Congressional Record: June 5, 2002 (Senate)
Page S5033                         


  Mr. GRAHAM. Mr. President, I ask unanimous consent that the Initial 
Scope of the Joint Inquiry into the events of September 11, 2002, being 
conducted by the Senate Select Committee on Intelligence and the House 
Permanent Select Committee on Intelligence, be printed in the 
Congressional Record.
  There being no objection, the material was ordered to be printed in 
the Record, as follows:


       To reduce the risk of future terrorist attacks; to honor 
     the memories of the victims of the September 11 terrorist 
     attacks by conducting a thorough search for facts to answer 
     the many questions that their families and many Americans 
     have raised; and to lay a basis for assessing the 
     accountability of institutions and officials of government.

The Senate Select Committee on Intelligence and House Permanent Select 
  Committee on Intelligence Adopt This Initial Scope of Joint Inquiry

       Pursuant to section 5(a)(1) of Senate Resolution 400, 94th 
     Congress, Rule 6 of the Rules of Procedure of the Senate 
     Select Committee on Intelligence, Rule XI(1)(b) of the Rules 
     of the House of Representatives, and Rule 9 of the Rules of 
     Procedure of the House Permanent Select Committee on 
     Intelligence, the two Committees have authorized an 
     investigation, to be conducted as a Joint Inquiry, into the 
     Intelligence Community's activities before and after the 
     September 11, 2001 terrorist attacks on the United States. 
     The Committees have undertaken this Joint Inquiry pursuant to 
     their responsibility to oversee and make continuing studies 
     of the intelligence activities and programs of the United 
     States Government and all other authority vested in the 
       The purpose of this Joint Inquiry is--
       (a) to conduct an investigation into, and study of, all 
     matters that may have any tendency to reveal the full facts 
       (1) the evolution of the international terrorist threat to 
     the United States, the response of the United States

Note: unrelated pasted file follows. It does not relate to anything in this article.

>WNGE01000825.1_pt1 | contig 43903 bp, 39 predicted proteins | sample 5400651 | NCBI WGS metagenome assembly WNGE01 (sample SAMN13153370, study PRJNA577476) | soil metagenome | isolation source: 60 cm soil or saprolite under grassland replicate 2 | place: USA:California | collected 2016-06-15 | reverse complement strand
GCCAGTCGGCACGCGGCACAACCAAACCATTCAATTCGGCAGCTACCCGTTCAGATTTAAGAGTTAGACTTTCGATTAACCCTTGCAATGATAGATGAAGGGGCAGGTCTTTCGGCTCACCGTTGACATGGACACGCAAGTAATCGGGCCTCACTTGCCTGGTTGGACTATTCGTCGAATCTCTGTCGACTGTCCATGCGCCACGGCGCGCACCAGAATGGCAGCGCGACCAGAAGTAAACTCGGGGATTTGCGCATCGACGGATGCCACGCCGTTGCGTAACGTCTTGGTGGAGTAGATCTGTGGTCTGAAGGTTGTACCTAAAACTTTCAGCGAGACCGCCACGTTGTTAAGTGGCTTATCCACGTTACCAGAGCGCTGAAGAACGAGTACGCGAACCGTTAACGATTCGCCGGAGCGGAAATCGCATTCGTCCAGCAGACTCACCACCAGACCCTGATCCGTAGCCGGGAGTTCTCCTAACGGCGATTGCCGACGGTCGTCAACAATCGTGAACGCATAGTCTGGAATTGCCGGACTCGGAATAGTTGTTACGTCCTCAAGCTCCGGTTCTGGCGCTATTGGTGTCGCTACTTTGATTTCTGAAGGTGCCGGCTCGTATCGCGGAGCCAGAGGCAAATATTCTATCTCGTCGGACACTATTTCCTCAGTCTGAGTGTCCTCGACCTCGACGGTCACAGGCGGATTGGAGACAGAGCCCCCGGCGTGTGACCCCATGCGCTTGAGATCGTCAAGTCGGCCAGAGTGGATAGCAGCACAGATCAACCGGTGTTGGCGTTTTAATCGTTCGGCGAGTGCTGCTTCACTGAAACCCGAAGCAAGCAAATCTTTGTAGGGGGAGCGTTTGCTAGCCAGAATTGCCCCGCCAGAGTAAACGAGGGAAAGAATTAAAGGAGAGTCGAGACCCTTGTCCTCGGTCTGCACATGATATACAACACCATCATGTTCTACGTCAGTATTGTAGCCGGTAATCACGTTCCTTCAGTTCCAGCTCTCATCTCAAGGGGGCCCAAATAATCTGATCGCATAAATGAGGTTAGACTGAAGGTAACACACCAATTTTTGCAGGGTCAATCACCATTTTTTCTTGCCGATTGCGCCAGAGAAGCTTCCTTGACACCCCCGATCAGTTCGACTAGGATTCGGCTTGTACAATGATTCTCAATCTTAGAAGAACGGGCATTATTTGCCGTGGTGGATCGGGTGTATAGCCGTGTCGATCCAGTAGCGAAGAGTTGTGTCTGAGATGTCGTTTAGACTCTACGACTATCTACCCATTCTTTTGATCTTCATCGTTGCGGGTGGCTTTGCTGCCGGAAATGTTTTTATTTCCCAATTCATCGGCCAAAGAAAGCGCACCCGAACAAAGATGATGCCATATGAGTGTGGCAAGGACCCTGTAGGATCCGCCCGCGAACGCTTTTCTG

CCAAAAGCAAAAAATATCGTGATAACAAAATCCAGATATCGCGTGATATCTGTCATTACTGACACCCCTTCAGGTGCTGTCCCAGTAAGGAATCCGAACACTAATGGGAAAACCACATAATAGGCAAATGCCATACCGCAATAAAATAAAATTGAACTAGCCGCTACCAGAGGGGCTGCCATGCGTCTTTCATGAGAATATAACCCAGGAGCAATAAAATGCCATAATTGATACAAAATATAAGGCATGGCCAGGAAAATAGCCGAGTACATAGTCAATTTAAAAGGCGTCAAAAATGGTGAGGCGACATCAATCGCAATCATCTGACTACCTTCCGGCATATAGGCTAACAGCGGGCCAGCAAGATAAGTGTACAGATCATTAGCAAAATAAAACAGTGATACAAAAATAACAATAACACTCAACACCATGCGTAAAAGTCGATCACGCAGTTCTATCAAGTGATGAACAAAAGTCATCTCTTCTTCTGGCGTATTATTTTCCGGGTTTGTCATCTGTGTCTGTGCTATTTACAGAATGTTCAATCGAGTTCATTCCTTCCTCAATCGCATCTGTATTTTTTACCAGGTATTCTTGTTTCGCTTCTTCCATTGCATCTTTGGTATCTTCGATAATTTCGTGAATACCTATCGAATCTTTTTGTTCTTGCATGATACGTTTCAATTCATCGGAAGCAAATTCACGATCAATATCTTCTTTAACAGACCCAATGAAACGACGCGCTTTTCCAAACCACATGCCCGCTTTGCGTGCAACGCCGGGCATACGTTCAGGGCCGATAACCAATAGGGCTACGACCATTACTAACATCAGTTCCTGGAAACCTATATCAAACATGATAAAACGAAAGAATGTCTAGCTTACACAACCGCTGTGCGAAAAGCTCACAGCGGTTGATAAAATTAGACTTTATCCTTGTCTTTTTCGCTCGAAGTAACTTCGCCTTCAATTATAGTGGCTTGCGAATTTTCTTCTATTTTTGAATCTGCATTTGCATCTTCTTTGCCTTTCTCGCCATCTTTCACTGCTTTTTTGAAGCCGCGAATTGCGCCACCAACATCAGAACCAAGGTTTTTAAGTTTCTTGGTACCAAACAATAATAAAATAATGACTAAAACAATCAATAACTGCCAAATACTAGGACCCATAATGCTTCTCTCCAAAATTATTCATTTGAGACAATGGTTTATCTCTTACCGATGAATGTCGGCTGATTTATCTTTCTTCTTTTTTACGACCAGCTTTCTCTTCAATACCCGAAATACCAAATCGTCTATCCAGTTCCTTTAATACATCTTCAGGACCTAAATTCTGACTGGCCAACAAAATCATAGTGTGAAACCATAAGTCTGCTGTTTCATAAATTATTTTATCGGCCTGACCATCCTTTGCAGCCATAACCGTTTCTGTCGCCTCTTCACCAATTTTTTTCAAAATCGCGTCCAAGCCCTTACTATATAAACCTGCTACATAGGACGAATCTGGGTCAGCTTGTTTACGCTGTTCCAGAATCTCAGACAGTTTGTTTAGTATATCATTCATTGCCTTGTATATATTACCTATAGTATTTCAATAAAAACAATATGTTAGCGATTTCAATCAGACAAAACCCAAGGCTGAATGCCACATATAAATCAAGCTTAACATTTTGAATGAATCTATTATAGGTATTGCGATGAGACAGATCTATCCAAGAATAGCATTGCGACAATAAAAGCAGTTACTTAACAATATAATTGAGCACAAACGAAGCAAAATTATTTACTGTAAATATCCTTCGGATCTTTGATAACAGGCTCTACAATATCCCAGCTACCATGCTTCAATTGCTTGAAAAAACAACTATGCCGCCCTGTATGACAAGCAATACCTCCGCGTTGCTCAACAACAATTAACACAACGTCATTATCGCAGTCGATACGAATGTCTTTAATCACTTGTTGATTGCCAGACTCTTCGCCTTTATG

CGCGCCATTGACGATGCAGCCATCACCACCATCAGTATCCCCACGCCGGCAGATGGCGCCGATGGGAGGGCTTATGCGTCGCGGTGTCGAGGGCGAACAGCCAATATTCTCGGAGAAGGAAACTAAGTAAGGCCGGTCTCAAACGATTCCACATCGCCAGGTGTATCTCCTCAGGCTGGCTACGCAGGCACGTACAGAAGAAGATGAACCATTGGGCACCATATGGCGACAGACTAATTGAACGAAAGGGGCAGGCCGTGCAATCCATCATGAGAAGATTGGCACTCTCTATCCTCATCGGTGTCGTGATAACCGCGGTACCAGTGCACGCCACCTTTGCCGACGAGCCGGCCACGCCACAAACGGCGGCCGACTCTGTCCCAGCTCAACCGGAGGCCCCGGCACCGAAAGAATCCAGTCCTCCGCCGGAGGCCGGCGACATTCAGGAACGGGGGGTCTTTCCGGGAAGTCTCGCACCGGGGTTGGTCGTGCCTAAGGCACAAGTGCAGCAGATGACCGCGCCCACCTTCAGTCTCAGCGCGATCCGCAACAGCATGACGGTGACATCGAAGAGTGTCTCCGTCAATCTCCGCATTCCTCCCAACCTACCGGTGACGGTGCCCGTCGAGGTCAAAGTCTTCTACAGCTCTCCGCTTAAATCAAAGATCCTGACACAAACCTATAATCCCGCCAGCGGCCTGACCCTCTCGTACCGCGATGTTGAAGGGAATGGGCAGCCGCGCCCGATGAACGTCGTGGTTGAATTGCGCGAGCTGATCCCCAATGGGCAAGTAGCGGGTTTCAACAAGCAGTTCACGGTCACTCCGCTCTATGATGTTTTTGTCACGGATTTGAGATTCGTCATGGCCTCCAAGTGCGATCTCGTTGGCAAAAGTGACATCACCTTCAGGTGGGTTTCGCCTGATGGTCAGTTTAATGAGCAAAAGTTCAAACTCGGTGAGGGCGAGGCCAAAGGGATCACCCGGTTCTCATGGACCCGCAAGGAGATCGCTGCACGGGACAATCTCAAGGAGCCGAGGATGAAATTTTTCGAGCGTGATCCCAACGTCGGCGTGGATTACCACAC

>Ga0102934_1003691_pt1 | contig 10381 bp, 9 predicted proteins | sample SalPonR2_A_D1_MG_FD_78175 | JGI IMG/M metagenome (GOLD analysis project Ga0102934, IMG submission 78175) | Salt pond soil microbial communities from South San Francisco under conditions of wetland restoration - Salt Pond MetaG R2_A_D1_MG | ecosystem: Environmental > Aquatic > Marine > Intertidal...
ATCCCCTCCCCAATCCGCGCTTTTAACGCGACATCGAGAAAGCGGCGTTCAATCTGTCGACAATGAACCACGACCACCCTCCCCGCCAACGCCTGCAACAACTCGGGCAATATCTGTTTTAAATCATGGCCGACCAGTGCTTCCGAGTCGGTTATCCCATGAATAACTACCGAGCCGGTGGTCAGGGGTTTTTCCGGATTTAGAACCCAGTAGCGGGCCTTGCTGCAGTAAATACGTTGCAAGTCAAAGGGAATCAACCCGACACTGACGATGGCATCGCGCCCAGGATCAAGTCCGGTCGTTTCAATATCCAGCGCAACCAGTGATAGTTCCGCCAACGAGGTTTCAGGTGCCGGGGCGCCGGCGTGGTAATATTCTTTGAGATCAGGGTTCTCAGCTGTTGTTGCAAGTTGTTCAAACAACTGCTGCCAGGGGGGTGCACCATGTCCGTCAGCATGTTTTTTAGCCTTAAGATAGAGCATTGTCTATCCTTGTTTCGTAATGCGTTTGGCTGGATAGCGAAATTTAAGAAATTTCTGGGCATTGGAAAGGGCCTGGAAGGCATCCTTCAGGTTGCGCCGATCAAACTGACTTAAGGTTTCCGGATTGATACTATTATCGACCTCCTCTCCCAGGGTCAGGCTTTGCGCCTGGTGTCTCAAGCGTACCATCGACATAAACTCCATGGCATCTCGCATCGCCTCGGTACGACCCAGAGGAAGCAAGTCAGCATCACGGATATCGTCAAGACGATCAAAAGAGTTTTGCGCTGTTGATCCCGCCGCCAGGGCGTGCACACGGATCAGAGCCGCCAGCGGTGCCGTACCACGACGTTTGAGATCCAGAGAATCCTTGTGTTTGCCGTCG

Government including that of the Intelligence Community to 
     international terrorism, from the creation of the Director of 
     Central Intelligence's Counterterrorist Center in 1986 to the 
     present, and what the Intelligence Community had, has, or 
     should have learned from all sources of information, 
     including any terrorist attacks, or attempted ones, about the 
     international terrorist threat to the United States;
       (2) what the Intelligence Community knew prior to September 
     11 about the scope and nature of any possible attacks against 
     the United States or United States interests by international 
     terrorists, including by any of the hijackers or their 
     associates, and what was done with that information;
       (3) what the Intelligence Community has learned since the 
     events of September 11 about the persons associated with 
     those events, and whether any of that information suggests 
     actions that could or should have been taken to learn of, or 
     prevent, those events;
       (4) whether any information developed before or after 
     September 11 indicates systemic problems that may have 
     impeded the Intelligence Community from learning of or 
     preventing the attacks in advance, or that, if remedied, 
     could help the Community identify and prevent such attacks in 
     the future;
       (5) how and to what degree the elements of the Intelligence 
     Community have interacted with each other, as well as other 
     parts of federal, state, and local governments with respect 
     to identifying, tracking, assessing, and coping with 
     international terrorist threats; as well as biological, 
     chemical, radiological, or nuclear threats, whatever their 
     source (such as the Anthrax attack of 2001)
       (6) the ways in which the Intelligence Community's 
     responses to past intelligence problems and challenges, 
     whether or not related to international terrorism, have 
     affected its counterterrorism efforts; and
       (7) any other information that would enable the Joint 
     Inquiry, and the Committees in the performance of their 
     continuing responsibilities, to make such recommendations, 
     including recommendations for new or amended legislation and 
     any administrative or structural changes, or other actions, 
     as they determine to be necessary or desirable to improve the 
     ability of the Intelligence Community to learn of, and 
     prevent, future international terrorist attacks; and
       (b) to fulfill the Constitutional oversight and informing 
     functions of the Congress with regard to the matters examined 
     in the Joint Inquiry.